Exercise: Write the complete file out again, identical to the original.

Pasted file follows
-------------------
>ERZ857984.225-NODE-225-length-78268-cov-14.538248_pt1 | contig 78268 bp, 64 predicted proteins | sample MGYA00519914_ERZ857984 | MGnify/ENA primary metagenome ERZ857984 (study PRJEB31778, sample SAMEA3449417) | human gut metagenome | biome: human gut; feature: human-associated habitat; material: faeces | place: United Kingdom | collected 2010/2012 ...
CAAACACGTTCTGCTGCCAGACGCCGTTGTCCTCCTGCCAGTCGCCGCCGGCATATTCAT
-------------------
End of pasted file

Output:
>ERZ857984.225-NODE-225-length-78268-cov-14.538248_pt1 | contig 78268 bp, 64 predicted proteins | sample MGYA00519914_ERZ857984 | MGnify/ENA primary metagenome ERZ857984 (study PRJEB31778, sample SAMEA3449417) | human gut metagenome | biome: human gut; feature: human-associated habitat; material: faeces | place: United Kingdom | collected 2010/2012 ...
CAAACACGTTCTGCTGCCAGACGCCGTTGTCCTCCTGCCAGTCGCCGCCGGCATATTCAT